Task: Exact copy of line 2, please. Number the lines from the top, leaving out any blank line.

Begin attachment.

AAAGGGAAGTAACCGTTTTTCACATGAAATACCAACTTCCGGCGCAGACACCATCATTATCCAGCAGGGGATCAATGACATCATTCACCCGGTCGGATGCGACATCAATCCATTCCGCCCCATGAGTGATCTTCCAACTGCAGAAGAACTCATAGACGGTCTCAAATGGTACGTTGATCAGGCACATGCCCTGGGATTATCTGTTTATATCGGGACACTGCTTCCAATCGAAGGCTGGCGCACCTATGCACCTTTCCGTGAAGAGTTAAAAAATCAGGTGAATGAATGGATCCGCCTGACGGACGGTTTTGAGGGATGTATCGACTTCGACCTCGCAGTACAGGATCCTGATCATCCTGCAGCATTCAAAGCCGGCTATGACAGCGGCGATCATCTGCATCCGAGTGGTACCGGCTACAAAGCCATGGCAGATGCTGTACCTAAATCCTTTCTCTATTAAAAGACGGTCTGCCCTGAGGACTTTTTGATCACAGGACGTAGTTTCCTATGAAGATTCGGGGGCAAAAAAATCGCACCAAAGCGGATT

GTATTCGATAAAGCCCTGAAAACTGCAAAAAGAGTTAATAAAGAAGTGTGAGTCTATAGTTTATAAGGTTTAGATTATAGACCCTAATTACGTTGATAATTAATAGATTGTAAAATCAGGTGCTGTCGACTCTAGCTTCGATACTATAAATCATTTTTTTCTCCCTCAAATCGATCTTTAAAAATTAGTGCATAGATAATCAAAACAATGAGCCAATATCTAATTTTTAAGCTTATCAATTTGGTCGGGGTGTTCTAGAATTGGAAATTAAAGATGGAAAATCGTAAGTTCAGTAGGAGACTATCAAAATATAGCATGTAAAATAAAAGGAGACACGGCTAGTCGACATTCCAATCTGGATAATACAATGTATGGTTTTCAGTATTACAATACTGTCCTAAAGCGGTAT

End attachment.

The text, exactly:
GTATTCGATAAAGCCCTGAAAACTGCAAAAAGAGTTAATAAAGAAGTGTGAGTCTATAGTTTATAAGGTTTAGATTATAGACCCTAATTACGTTGATAATTAATAGATTGTAAAATCAGGTGCTGTCGACTCTAGCTTCGATACTATAAATCATTTTTTTCTCCCTCAAATCGATCTTTAAAAATTAGTGCATAGATAATCAAAACAATGAGCCAATATCTAATTTTTAAGCTTATCAATTTGGTCGGGGTGTTCTAGAATTGGAAATTAAAGATGGAAAATCGTAAGTTCAGTAGGAGACTATCAAAATATAGCATGTAAAATAAAAGGAGACACGGCTAGTCGACATTCCAATCTGGATAATACAATGTATGGTTTTCAGTATTACAATACTGTCCTAAAGCGGTAT